Python aficionados are often surprised to learn that Python has long been the language most commonly used by production engineers at Facebook and is the third most popular language at Facebook, behind Hack (our in-house dialect of PHP) and C++. Our engineers build and maintain thousands of Python libraries and binaries deployed across our entire infrastructure.

Every day, dozens of Facebook engineers commit code to Python utilities and services with a wide variety of purposes including binary distribution, hardware imaging, operational automation, and infrastructure management.

Python at Facebook by the numbers

  • 21 percent of Facebook Infrastructure’s codebase
  • Millions of lines of code, thousands of libraries and binaries
  • 2016 to date: average 5,000 commits per month, 1,000+ committers
  • 5 percent Py3 (as of May 2016)

Python in production engineering

Python is heavily used by the Facebook infrastructure teams and is ubiquitous in production engineering. Teams typically maintain Python client libraries (generally Thrift) for their services, providing simple and reliable interfaces to any other team wanting to interact with them.

Having access to these libraries reduces the amount of code that production engineers have to write, test, and maintain, enabling them to move faster as they integrate their services into Facebook’s infrastructure and allow that infrastructure to scale reliably and efficiently.

Infrastructure management

Production engineering owns much of the software used to manage our infrastructure. Virtually all of it is written in Python, and it covers the life cycle of our hardware, from the time that it arrives in one of our data centers to the time that it is decommissioned.

Python is the language driving the services involved in:

  • Network switch setup and imaging (TORconfig)
  • Whitebox switch CLIs (FBOSS)
  • Core services (DNS, Chef, etc.) via Kobold, a pluggable system for service turn-up
  • Auto-remediation of server hardware faults and service failures, using FBAR
  • Scheduling and automating execution of maintenance work using Dapper (see our SRECon16 presentation)
  • Server imaging, burn-in testing, and repair management by Cyborg
  • Fault detection and diagnosis using machinechecker (a CLI utility to verify the health of servers in Facebook’s fleet)

Platform services

As our infrastructure has scaled up, some services that used to be monolithic were split into multiple components, giving rise to a variety of general-purpose Python services.

Today, many of our infrastructure management tools are built on top of a common platform, made up of:

  • Job Engine — a scalable job scheduling and execution framework that any team can extend for its own purpose, currently running millions of jobs each month
  • fbpkg — a BLOB distribution service that’s based on BitTorrent and is used to transfer large files and software packages (including the binary)
  • FBTFTP — our high-performance IPv6-friendly TFTP implementation, used every time a server is imaged
  • Osmosis — a generic workflow definition and execution tool used by a broad set of teams, supporting uses ranging from our office or data center buildout to kernel and OS upgrades

Service configuration management

Our host-level configuration management is done using Chef. Our service-level configuration management, however, is handled via a Facebook-authored project called Configerator. Engineers write Python that is executed to produce configuration objects, which are then stored as JSON files that can be consumed by any service. Validators, also written in Python, ensure that these configuration objects are defined correctly. Python is also used as the configuration language for Tupperware, Facebook’s container deployment system.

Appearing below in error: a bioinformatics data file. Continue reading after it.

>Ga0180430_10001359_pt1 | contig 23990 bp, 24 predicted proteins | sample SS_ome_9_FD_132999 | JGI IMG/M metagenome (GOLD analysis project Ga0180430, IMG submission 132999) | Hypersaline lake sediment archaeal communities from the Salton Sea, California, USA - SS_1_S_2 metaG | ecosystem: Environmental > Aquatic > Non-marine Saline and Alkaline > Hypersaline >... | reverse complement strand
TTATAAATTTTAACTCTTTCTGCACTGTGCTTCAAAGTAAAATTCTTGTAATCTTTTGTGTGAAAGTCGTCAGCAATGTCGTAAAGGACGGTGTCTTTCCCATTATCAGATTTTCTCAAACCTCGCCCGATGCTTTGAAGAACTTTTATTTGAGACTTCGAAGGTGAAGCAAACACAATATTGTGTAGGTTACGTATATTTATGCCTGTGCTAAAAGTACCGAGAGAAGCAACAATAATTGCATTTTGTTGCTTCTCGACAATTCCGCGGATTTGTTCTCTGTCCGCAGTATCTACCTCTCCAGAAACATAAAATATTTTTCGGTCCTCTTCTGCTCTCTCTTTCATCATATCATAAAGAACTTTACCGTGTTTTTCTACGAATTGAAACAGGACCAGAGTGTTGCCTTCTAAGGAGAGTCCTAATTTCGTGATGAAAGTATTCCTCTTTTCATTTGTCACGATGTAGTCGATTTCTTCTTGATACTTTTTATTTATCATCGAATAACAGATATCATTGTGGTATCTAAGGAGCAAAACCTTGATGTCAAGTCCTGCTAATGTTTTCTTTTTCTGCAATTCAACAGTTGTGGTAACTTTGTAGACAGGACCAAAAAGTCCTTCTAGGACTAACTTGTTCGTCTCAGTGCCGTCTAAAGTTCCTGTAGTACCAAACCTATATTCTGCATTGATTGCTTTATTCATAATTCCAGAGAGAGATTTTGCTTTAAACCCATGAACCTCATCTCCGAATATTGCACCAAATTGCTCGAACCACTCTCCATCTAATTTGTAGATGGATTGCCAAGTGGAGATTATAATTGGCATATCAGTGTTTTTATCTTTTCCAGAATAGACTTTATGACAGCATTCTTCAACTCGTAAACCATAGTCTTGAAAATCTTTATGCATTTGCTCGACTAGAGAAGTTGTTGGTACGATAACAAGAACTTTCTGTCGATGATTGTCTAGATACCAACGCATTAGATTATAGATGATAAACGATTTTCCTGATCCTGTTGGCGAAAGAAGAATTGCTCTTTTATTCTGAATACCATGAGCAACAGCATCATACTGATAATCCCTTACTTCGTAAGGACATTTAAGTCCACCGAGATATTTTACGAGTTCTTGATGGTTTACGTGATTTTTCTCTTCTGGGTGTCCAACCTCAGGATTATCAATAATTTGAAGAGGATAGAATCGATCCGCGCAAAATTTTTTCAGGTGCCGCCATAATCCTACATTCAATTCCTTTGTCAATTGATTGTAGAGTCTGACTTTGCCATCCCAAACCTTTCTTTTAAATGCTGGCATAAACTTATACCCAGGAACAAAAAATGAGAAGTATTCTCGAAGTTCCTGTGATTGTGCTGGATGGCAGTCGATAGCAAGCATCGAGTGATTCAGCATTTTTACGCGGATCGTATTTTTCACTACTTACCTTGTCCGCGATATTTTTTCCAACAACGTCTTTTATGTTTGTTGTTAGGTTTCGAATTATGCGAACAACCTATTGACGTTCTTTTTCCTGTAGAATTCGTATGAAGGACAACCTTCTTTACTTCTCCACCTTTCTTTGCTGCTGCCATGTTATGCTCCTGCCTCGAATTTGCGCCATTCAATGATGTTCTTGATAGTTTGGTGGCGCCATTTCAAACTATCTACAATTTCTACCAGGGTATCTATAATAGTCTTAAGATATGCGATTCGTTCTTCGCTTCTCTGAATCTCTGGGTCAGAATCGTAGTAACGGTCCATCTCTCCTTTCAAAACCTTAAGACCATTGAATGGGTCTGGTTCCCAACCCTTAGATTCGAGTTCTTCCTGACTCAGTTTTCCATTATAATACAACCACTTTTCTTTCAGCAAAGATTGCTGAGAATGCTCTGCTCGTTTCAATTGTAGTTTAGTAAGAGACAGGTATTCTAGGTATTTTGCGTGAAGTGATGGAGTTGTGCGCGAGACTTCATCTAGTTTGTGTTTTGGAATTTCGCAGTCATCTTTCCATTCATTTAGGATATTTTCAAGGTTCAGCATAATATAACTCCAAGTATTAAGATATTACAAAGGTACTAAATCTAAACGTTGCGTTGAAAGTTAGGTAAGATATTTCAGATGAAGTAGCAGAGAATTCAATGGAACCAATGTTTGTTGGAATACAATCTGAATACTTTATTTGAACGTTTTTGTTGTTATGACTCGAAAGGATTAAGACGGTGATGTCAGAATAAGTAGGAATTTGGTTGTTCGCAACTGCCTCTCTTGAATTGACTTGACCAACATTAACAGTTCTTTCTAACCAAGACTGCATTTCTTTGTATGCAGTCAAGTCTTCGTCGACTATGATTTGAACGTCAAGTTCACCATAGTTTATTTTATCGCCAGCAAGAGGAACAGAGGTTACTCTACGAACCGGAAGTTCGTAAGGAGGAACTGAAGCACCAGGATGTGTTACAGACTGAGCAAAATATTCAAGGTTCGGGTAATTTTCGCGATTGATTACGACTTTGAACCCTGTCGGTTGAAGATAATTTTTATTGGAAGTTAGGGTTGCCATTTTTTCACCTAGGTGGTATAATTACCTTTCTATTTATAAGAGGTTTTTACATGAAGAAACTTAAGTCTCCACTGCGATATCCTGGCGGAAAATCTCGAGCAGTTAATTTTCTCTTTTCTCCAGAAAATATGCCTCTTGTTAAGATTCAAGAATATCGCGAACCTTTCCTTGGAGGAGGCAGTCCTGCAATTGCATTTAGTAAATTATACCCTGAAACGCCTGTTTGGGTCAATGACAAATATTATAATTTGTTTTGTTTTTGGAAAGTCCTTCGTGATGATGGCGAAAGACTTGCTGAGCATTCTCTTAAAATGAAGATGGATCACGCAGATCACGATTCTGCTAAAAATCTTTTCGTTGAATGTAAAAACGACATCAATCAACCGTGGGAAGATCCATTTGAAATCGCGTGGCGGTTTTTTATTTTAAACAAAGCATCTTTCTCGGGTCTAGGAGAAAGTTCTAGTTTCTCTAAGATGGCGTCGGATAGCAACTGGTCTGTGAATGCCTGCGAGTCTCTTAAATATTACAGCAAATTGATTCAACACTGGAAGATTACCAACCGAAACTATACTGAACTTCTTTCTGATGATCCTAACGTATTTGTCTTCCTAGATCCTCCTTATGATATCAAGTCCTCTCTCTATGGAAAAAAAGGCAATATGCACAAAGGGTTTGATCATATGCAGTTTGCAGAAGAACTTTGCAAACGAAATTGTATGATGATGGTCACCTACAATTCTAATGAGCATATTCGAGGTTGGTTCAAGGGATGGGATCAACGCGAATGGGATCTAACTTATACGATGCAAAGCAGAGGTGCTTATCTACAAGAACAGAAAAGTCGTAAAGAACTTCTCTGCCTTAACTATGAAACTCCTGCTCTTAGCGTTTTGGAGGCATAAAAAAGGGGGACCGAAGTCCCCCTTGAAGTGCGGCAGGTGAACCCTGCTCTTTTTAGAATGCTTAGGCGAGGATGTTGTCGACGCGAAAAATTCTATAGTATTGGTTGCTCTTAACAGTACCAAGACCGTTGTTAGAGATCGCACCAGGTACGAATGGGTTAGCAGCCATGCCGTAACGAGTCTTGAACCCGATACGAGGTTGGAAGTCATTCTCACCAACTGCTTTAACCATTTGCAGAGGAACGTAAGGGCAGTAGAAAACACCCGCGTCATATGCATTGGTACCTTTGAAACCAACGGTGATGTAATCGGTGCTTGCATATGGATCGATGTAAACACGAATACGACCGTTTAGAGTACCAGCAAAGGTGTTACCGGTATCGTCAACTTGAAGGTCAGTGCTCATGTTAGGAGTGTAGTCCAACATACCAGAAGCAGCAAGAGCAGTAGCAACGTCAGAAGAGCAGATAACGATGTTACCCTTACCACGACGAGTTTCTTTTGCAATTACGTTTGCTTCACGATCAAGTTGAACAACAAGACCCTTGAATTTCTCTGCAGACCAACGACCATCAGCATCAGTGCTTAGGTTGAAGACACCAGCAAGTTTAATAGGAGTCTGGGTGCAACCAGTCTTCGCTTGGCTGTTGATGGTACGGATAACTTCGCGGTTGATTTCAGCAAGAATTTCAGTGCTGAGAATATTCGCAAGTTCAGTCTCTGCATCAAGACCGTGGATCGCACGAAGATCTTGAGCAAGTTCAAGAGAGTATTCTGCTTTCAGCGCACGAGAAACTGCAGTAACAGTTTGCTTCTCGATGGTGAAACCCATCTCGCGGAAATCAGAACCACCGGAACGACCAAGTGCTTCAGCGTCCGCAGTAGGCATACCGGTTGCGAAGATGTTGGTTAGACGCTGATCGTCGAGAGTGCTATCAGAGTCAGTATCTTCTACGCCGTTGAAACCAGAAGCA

Using Python enables us to write code that dynamically generates configuration objects without creating, maintaining, or learning to use complex templating systems that are typically required for this use case.

Operational efficiency

Many teams have built on top of existing libraries and systems to further improve their own operations or general operational needs at Facebook.

  • Our MySQL infrastructure team created the MySQL Pool Scanner, a service that automatically keeps our database infrastructure healthy the way a database administrator typically would.
  • Our widely distributed binaries (daemons, agents, or CLI utilities that are rolled out to all our servers) are safely pushed using slowroll orchestrator, a Python tool built on top of Job Engine that allows for phased rollouts with automatic safety checks.

Python 3 deployments

Facebook’s scale pushes Python’s performance to its limits. Our codebase features various models and libraries (Twisted, Gevent, futures, AsyncIO, and many others). All ports and new projects use Python 3 unless Python 2 support is absolutely necessary. Currently, 5 percent of our Python services in production are running Python 3.

The following Python 3-compatible projects have already been open-sourced:

  • FBOSS CLI — a Python 3.5 CLI that hits thrift APIs on Facebook in house switch agent
  • Facebook Python Ads API — compatible with Python 3
  • FBTFTP — a dynamic TFTP server framework written in Python 3
  • PYAIB — Python Async IrcBot framework

There is a lot of exciting work to be done in expanding our Python 3 codebase. We are increasingly relying on AsyncIO, which was introduced in Python 3.4, and seeing huge performance gains as we move codebases away from Python 2. We hope to contribute more performance-enhancing fixes and features back to the Python community.

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